In operation, assume that it will be desired to maintain the stabilizer in position to center the drill string in the well bore most of the time. Therefore, the body and the sleeve should be rotated to the position shown in FIG. 8 where the eccentricities cancel out as explained above. To do this, pressure fluid is supplied to passageway 46a. The pressure of the fluid moves piston 42 and sleeve 38 around cavity 40 until the piston engages end wall 44b of the cavity. When it is desired to exert a lateral force on the drill string, passageway 46b is supplied with fluid under pressure, and as shown in FIG. 7, piston 42 will be rotated in a counterclockwise direction until the piston engages wall 44a. In this position, as shown in FIGS. 6 and 7, the eccentricities combine to space the centerline of the stabilizer, indicated by the letter A, from the centerline of the drill string, indicated by the letter C, by the distance of both of the eccentricities of the body and the sleeve. With this arrangement, then, a positive force can be supplied to the stabilizer to move it to the desired position to insure that the stabilizer does so move thus eliminating the need to rely on the frictional drag between the outer sleeve and the wall of the well bore to cause the desired rotation.
It may be desirable to lock the stabilizer in either its position centralizing the drill pipe in the well bore or its second position where it is holding the drill string eccentric to the centerline of the well bore. In the embodiment shown in FIGS. 9 through 13, means are provided to lock the stabilizer in either position. Here, body 50 is supported by the drill string by being attached to housing 52 of a downhole motor used to drive bit 54 by weld 52a. Sleeve 56 is mounted for rotation relative to body 50 by inwardly extending flanges 56a and 56b that are located between end flanges 50a and 50b of the body. The sleeve and body are both designed to have eccentricities in the manner described above in connection with the two previous embodiments so that they will centralize the drill string relative to the well bore in one position, as shown in FIGS. 9 and 10, and will tend to urge the centerline of the drill string laterally of the centerline of the well bore in a second position, as shown in FIGS. 11 and 12.
As explained above, means are provided to lock the stabilizer in the desired position. In the embodiment shown, locking member 58 comprises an annular member located between the body and the sleeve. The locking member has internal grooves 60 that receive longitudinally extending ribs or splines 62 on the body. Thus, locking member 58 and body 50 cannot rotate relative to each other, but the locking member can move longitudinally of the body along splines 62. The locking member and the splines are located in cavity 63 provided between the body and sleeve and extending longitudinally between flanges 56a and 56b of the sleeve.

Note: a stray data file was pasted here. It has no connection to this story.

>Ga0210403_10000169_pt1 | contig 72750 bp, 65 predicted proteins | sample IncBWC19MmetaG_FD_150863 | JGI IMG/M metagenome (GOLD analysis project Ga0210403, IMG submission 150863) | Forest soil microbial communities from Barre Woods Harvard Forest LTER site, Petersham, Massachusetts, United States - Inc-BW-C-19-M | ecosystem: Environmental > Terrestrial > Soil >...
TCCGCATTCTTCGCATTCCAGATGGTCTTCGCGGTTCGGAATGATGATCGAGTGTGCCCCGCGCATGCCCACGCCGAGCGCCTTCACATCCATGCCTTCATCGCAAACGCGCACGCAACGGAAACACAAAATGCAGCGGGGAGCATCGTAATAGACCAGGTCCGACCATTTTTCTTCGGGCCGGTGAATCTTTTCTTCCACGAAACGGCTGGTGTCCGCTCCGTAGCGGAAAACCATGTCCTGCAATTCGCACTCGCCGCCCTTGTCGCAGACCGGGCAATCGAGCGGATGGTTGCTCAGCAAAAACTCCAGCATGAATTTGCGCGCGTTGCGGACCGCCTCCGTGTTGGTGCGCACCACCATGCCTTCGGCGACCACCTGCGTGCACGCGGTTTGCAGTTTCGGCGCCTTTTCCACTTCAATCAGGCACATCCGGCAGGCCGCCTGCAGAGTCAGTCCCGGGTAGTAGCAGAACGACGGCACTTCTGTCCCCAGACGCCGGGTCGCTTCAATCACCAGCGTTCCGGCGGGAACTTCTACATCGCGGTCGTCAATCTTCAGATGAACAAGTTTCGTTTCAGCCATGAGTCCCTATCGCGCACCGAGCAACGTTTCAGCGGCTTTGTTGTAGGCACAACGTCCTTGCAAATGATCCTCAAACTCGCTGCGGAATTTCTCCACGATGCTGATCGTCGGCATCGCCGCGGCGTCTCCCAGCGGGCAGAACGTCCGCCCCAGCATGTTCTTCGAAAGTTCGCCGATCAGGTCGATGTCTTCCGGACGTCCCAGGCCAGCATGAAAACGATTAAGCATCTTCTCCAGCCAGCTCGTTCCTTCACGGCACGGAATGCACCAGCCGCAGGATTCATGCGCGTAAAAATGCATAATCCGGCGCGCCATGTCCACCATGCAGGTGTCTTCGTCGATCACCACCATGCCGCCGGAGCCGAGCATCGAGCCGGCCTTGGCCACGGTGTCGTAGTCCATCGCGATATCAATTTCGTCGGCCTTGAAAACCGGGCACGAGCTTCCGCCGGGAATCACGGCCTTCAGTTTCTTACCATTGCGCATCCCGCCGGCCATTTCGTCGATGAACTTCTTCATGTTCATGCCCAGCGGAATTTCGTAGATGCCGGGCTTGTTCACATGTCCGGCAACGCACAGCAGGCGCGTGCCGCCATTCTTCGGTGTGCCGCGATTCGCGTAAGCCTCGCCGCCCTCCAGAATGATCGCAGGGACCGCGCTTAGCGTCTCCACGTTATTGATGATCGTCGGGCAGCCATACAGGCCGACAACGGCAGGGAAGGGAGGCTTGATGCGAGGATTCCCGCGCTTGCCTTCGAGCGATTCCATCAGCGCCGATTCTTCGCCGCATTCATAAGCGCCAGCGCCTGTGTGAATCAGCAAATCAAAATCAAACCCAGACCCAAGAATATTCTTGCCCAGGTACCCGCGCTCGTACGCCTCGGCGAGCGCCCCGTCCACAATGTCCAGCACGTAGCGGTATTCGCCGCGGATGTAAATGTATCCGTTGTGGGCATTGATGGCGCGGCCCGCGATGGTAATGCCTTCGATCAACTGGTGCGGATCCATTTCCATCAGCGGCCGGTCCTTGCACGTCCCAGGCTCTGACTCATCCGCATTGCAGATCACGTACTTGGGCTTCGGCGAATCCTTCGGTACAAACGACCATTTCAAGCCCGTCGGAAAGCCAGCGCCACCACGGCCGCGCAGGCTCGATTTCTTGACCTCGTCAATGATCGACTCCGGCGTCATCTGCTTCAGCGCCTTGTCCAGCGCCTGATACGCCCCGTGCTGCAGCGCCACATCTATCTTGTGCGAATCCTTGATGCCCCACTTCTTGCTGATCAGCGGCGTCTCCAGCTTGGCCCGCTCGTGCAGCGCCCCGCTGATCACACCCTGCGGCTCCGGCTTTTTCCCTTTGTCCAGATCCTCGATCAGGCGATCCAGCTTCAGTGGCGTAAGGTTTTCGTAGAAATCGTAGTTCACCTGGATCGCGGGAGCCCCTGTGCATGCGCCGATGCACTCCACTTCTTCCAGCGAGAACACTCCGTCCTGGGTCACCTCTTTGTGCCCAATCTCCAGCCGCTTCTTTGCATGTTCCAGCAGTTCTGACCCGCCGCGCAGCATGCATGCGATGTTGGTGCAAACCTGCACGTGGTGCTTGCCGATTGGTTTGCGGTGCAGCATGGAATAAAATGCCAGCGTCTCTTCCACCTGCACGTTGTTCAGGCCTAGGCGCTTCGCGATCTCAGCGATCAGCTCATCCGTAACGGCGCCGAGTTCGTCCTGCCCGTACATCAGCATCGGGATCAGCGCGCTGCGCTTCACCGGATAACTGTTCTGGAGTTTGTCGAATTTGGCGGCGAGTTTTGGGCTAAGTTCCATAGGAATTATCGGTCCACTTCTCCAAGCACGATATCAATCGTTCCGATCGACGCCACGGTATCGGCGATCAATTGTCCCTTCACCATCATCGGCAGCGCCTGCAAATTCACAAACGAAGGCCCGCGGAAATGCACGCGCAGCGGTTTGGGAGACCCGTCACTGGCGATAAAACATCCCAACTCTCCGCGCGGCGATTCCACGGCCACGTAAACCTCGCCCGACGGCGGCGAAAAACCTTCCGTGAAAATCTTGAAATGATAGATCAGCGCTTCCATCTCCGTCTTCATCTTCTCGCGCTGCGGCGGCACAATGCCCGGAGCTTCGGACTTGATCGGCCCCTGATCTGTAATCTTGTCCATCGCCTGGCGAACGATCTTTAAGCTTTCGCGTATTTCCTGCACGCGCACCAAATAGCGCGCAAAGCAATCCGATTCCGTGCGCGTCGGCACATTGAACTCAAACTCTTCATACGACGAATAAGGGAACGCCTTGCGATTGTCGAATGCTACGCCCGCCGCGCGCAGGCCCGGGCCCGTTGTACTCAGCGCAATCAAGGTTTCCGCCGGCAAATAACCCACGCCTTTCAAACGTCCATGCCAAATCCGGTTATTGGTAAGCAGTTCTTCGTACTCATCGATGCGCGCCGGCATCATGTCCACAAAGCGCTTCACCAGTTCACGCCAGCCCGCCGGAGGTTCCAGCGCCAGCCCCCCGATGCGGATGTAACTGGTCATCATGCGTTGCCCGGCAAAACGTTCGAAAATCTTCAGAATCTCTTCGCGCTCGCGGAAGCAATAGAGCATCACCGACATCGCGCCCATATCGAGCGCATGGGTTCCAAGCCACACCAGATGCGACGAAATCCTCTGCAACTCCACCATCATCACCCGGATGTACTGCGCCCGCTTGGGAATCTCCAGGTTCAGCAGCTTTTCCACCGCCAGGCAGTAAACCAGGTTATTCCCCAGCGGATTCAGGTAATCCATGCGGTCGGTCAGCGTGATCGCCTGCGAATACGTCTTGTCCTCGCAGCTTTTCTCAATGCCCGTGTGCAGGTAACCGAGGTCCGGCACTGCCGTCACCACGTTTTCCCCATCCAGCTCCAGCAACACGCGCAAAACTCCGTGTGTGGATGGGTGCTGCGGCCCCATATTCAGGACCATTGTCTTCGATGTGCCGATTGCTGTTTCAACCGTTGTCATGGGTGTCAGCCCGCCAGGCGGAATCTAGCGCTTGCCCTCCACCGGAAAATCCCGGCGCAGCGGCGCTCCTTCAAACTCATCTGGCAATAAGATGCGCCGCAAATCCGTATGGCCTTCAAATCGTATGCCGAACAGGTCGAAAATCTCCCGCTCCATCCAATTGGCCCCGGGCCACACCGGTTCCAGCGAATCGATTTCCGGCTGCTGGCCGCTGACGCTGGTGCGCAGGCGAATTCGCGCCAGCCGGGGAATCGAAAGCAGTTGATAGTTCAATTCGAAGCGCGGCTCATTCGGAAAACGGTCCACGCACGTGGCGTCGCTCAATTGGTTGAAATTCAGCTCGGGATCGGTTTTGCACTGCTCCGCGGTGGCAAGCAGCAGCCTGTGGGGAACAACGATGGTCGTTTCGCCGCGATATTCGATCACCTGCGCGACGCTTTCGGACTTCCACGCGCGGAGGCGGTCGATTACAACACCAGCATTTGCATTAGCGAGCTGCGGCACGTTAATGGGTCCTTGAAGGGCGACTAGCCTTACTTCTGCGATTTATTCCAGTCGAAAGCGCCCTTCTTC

Attached to locking member 58 is locking pin or lug 64 that extends into an internal circumferential groove in sleeve 56. The groove arrangement is shown diagrammatically in FIG. 13. It consists of first groove 66 and second groove 68. The two grooves are not in horizontal alignment. The adjacent ends of the grooves are connected by vertically extending grooves 70 and 72. In the case of connecting groove 70, it extends above groove 66 for a distance to provide pocket 70a and in the same manner connecting groove 72 extends below groove 68 to provide pocket 72a. As stated above, pin 64 extends into and engages this pattern of grooves. Consequently, if pin 64 is located in groove 66 it can move the length of this groove in either direction, but cannot enter groove 68 unless it is moved vertically downward after it reaches the end of groove 66. Conversely, the pin can travel in groove 68 but cannot reach groove 66 unless it is moved upwardly. To control the position of pin 64 so that the stabilizer can be locked in either of the two selected positions, means are provided to urge the locking pin upwardly when it is desired to lock the stabilizer in the first position, as shown in FIGS. 9 and 10, and to urge the locking pin downwardly when it is desired to lock the stabilizer in the second position, as shown in FIGS. 11 and 12.